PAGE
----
Australia won a massive psychological battle against Japan in a compelling 2014 FIFA World Cup qualifier at Brisbane Stadium.
In a fierce contest of unparalleled drama, the Socceroos drew 1-1 with their arch-rival from Japan to keep alive their dream of reaching a third straight World Cup.
A crowd of 40,189 was treated to a spellbinding confrontation between Asia's finest two teams.
It was World Cup qualifying at its best and most thrilling.
The game certainly lived up to its blockbuster billing, and at the end of 90 minutes of cup-tie football where no quarter was asked or given, the Australian team could hold its head high.
Holger Osieck's team lost playmaker Mark Bresciano 13 minutes into the game due to a hip injury and played for almost the entire second half with 10 men after Mark Milligan's harsh sending-off for two yellow cards.
Much was said about Japan's scintillating football that has swept all before it in this qualifying campaign.
It was even suggested that the only way the Australian team could match Japan's technical superiority was by digging deep into its considerable reserves of temperament and fighting spirit.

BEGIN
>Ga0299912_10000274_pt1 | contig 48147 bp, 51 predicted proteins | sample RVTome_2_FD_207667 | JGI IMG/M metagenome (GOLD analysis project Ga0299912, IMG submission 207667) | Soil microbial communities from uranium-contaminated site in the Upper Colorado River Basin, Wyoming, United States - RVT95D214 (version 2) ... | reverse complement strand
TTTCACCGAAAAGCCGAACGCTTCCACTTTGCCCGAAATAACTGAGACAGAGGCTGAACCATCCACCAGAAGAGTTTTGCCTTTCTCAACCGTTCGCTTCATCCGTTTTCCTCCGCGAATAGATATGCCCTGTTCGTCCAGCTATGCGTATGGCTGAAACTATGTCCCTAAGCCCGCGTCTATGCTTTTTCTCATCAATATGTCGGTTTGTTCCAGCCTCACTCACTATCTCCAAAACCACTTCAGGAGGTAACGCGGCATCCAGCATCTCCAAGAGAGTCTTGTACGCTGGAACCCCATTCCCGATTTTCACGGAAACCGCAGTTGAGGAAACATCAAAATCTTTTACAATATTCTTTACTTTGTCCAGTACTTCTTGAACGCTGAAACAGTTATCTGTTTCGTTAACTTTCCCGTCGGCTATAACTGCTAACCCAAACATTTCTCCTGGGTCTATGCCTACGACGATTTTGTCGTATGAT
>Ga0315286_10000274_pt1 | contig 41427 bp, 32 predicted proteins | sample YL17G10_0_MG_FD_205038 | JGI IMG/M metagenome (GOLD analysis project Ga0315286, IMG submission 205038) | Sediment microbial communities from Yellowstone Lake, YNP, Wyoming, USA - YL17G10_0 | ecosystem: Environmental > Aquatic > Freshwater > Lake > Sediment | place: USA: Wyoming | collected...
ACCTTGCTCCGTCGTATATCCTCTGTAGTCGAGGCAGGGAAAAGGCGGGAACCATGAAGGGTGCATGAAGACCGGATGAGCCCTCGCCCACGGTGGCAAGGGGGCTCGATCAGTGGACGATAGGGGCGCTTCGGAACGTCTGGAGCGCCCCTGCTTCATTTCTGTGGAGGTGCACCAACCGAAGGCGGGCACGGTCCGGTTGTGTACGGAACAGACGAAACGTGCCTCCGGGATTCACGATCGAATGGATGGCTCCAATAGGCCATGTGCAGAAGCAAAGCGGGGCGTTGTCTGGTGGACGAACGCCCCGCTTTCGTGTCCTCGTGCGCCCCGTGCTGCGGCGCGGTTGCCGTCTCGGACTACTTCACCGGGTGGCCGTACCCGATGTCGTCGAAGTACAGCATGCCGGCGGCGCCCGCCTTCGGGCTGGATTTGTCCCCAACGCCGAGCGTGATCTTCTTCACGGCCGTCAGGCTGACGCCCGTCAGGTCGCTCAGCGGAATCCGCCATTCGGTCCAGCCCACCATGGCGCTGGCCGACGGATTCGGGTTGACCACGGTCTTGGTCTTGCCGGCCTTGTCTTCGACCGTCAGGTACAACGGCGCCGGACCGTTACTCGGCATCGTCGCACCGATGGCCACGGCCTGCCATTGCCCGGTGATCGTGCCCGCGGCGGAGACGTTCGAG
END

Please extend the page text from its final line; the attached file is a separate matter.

Yet the most satisfying aspect to emerge from a night of passion was that as long as both teams were at full strength the Australian team was playing the better and more effective football.
How Australia did not score at least two goals in the opening half an hour will remain a mystery.
And when it was necessary to show grit and determination after Milligan's expulsion, the home team also showed the Japanese what it was made of.
Facing Japan is hard enough with 11 men but with 10 it becomes distinctly more difficult.
But with captain Lucas Neill leading by example at the back, Sasa Ognenovski fighting like an enraged lion, Alex Brosque working tirelessly all night and Tim Cahill making all the difference with his aerial power, Australia was able to come away with a deserved point.
The result will send a strong message to the rest of Asia that the Socceroos are the real deal and fully justify their position as second-ranked country on the continent behind Japan.
It will also show the Japanese that no matter how advanced their game has become the last few years, they know that they will be given a run for their money whenever and wherever they face the proud Australians.
The Socceroos may have been deprived of a vital victory that would not have been undeserved at all, but in a way they can be justified in feeling that they have put one over the Japanese in Brisbane.
Outgoing Manchester United chief executive David Gill expects Wayne Rooney to start the 2013-2014 season with the Premier League champion.